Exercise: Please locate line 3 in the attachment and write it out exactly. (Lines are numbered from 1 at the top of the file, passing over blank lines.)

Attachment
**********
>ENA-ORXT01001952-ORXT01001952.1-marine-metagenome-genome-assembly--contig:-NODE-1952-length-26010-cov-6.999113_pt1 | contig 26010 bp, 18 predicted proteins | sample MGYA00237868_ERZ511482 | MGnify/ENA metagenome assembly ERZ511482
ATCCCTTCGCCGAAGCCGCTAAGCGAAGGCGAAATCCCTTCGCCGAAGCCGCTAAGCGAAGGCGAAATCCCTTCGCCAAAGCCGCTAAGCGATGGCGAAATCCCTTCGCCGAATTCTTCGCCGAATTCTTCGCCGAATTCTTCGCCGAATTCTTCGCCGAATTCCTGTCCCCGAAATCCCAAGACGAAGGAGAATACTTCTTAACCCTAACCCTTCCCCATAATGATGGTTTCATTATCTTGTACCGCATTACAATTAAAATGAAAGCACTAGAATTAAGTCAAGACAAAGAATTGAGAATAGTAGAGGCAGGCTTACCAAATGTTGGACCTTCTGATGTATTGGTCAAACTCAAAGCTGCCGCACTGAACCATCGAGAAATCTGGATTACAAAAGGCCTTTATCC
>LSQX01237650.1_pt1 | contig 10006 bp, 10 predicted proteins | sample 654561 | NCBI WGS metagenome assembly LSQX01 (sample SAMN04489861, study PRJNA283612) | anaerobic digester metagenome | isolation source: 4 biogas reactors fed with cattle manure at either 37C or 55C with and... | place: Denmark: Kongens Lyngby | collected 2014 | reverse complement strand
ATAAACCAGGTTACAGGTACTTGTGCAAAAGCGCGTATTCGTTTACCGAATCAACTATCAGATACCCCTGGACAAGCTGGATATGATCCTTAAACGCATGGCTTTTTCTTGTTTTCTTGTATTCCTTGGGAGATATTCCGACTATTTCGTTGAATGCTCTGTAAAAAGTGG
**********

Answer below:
>LSQX01237650.1_pt1 | contig 10006 bp, 10 predicted proteins | sample 654561 | NCBI WGS metagenome assembly LSQX01 (sample SAMN04489861, study PRJNA283612) | anaerobic digester metagenome | isolation source: 4 biogas reactors fed with cattle manure at either 37C or 55C with and... | place: Denmark: Kongens Lyngby | collected 2014 | reverse complement strand